Until store incentivization is in place, we are likely to continue observing projects running their own Waku nodes. We need to encourage these nodes to be run on TWN, so the network can grow to realize the property of privacy, censorship-resistant, and auto-scaling and be a ripe to become a marketplace. Thanks to RLN Relay, bandwidth usage is capped and hence predictable. Now we are validating whether projects are keen to join The Waku Network for its upsides. Yet, resistance is expected in terms of storing and servicing messages to users from other applications. Enabling project operators to only serve messages for their users seems a necessity at this current point.
This is yet another form message validation. The naive version being a content topic format check: does
application-name matches my application’s?
More advanced validation will be necessary to avoid namespace conflicts or deliberate spam.
The need for a customizable message validation function arise from the use cases presented above. It also emerged from the fact that the early version of Status Communities will use a different spam protection protocol than RLN.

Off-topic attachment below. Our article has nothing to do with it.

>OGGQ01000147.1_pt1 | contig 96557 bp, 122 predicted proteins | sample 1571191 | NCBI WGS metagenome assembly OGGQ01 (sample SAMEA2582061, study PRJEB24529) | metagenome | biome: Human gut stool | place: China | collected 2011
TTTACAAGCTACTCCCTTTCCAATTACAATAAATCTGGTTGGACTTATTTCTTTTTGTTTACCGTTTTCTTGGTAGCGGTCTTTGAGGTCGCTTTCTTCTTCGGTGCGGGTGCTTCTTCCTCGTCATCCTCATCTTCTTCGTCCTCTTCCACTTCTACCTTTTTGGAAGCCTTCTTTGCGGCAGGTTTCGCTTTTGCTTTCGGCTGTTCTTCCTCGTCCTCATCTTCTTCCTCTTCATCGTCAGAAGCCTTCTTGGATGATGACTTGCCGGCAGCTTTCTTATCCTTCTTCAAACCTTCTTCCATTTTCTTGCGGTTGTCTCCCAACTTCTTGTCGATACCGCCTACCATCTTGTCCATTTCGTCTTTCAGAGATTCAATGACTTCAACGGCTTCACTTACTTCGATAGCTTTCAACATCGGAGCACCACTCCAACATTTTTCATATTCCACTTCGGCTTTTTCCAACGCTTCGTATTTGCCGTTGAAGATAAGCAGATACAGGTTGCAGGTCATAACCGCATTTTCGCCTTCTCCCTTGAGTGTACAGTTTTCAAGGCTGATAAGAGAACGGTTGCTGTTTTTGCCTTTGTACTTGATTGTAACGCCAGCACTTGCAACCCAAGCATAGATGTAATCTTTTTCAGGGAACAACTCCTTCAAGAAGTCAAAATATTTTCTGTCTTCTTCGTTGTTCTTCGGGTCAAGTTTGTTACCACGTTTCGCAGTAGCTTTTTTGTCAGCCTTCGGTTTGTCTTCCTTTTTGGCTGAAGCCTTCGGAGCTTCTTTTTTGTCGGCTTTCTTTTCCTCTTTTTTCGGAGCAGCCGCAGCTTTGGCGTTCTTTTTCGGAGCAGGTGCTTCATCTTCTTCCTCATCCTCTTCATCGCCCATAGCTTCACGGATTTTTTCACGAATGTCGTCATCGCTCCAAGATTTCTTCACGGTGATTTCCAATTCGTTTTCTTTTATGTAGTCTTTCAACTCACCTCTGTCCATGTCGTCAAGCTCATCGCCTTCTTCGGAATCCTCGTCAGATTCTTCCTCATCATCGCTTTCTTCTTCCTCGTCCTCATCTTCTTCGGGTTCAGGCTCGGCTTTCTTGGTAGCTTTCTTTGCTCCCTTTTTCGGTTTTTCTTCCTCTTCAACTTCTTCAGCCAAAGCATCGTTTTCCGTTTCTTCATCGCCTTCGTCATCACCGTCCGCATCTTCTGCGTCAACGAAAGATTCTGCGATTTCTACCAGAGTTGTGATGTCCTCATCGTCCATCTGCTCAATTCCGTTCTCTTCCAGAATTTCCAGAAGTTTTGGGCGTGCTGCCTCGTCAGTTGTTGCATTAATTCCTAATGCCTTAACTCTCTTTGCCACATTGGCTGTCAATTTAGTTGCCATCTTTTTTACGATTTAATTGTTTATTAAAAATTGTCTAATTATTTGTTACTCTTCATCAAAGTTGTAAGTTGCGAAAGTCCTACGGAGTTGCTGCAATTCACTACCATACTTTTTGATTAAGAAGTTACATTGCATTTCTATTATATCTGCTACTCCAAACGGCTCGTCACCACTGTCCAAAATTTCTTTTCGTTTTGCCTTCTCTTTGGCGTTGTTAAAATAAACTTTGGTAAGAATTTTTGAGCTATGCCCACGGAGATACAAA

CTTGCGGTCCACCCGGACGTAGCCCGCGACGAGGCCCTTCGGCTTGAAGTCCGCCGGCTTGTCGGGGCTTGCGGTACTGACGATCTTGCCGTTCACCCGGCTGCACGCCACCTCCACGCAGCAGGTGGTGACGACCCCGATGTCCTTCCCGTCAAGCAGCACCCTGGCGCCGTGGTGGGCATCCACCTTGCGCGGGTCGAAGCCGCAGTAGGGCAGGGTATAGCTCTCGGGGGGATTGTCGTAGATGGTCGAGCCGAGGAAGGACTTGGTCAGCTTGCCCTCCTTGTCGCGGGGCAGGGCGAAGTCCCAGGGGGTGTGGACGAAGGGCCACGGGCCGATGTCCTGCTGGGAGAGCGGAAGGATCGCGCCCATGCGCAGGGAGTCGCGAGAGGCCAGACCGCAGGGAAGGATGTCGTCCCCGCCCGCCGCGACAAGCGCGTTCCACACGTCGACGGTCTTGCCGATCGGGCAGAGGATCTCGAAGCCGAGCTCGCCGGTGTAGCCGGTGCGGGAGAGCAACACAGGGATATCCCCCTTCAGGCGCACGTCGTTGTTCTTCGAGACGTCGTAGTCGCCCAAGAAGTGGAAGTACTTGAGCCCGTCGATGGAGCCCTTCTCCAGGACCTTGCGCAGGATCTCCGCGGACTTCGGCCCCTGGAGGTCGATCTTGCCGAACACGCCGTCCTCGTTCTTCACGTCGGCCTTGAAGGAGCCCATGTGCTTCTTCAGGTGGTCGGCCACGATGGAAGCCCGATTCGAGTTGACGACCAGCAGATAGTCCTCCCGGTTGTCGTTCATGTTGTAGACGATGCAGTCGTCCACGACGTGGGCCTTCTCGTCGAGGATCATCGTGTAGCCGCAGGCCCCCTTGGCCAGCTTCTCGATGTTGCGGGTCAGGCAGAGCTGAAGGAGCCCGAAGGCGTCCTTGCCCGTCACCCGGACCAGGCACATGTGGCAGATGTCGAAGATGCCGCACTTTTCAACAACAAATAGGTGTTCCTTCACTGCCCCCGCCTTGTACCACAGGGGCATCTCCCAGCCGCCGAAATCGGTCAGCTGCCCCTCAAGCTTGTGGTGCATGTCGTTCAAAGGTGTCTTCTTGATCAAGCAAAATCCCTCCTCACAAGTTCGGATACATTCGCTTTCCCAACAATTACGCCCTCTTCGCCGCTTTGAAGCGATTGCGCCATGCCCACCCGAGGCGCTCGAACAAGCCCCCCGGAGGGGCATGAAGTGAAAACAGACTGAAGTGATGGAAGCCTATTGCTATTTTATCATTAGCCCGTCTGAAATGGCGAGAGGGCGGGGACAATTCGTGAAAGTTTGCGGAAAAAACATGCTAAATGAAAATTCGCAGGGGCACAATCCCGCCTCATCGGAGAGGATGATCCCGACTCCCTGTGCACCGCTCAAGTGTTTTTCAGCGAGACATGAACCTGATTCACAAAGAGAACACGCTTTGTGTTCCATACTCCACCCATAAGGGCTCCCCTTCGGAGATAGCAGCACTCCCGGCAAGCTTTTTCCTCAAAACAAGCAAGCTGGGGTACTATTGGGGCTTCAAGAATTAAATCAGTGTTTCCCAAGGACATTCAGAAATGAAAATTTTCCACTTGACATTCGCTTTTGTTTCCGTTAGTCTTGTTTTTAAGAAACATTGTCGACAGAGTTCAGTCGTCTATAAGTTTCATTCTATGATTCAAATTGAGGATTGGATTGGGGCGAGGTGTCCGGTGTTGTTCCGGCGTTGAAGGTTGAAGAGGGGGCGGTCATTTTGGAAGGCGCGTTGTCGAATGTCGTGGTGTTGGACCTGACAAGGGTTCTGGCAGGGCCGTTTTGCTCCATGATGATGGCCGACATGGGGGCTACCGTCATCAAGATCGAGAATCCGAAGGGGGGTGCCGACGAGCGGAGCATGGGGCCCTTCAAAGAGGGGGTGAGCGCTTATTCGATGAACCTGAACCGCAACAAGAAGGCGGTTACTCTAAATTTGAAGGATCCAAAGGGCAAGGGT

To enable custom message validation logic, we would need to provide an API that node operators and application developers can use to define valid messages.
Validation strategy peer discovery is the first challenge raised by such a feature. How does a user find a node that runs the same validation rule set. ie, plugin, as them?
User Experience would be impacted by a hit-and-miss strategy in a larger network if one cannot find a store or filter node that implements the same validation strategy. Implementing such a strategy at Waku Relay or gossipsub level is likely to lead to network unreliability, as nodes with a different validation strategy may de-score and disconnect from each other. Further research would be needed to understand how this can work.
When only considering request-response protocols, one can see how a plugin marketplace can emerge to enable more efficient usage of resources.
At first, we can expect projects to run their own nodes with their plugins. As more application-independent operators join, they are likely to run those plugins too. When looking at their own traffic and revenue, they are incentivized to take the time to set up the plugin for their biggest users (i.e. application) to ensure they remain competitive in terms of message quality.
On the other hand, applications developers are also likely to lobby the operator to run their plugin, to improve user experience and also prevent namespace conflict or squatting: if two applications use the same namespace, the one that convinced the most operators to run their plugin will have the best user experience.
Such a marketplace would be community-driven. There is no need for the Waku core team to intervene here, as long as the protocol and technology permit such diversity in message validation.
If and when it is possible to apply a similar concept at the Waku Relay level, then the competition between applications and operators can become a competition of Waku networks.